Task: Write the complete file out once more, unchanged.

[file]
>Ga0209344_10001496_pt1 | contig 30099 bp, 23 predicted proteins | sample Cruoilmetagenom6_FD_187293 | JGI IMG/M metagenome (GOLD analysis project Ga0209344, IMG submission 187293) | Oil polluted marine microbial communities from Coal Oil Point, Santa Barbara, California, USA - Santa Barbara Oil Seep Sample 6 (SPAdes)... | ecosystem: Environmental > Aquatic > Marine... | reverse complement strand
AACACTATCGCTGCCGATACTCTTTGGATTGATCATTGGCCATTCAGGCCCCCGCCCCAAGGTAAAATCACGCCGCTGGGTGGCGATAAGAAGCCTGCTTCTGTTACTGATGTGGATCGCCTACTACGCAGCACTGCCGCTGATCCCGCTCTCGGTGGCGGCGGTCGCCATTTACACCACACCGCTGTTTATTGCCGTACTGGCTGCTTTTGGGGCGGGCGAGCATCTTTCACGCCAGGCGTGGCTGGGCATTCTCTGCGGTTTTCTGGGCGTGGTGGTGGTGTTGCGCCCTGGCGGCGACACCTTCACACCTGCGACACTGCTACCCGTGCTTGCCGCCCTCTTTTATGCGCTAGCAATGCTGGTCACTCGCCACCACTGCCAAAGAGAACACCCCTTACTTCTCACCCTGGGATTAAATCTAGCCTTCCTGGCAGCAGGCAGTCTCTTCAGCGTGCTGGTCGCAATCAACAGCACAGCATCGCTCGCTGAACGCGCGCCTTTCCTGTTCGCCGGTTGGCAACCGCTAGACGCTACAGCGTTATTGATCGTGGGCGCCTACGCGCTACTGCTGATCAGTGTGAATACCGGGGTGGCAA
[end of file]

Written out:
>Ga0209344_10001496_pt1 | contig 30099 bp, 23 predicted proteins | sample Cruoilmetagenom6_FD_187293 | JGI IMG/M metagenome (GOLD analysis project Ga0209344, IMG submission 187293) | Oil polluted marine microbial communities from Coal Oil Point, Santa Barbara, California, USA - Santa Barbara Oil Seep Sample 6 (SPAdes)... | ecosystem: Environmental > Aquatic > Marine... | reverse complement strand
AACACTATCGCTGCCGATACTCTTTGGATTGATCATTGGCCATTCAGGCCCCCGCCCCAAGGTAAAATCACGCCGCTGGGTGGCGATAAGAAGCCTGCTTCTGTTACTGATGTGGATCGCCTACTACGCAGCACTGCCGCTGATCCCGCTCTCGGTGGCGGCGGTCGCCATTTACACCACACCGCTGTTTATTGCCGTACTGGCTGCTTTTGGGGCGGGCGAGCATCTTTCACGCCAGGCGTGGCTGGGCATTCTCTGCGGTTTTCTGGGCGTGGTGGTGGTGTTGCGCCCTGGCGGCGACACCTTCACACCTGCGACACTGCTACCCGTGCTTGCCGCCCTCTTTTATGCGCTAGCAATGCTGGTCACTCGCCACCACTGCCAAAGAGAACACCCCTTACTTCTCACCCTGGGATTAAATCTAGCCTTCCTGGCAGCAGGCAGTCTCTTCAGCGTGCTGGTCGCAATCAACAGCACAGCATCGCTCGCTGAACGCGCGCCTTTCCTGTTCGCCGGTTGGCAACCGCTAGACGCTACAGCGTTATTGATCGTGGGCGCCTACGCGCTACTGCTGATCAGTGTGAATACCGGGGTGGCAA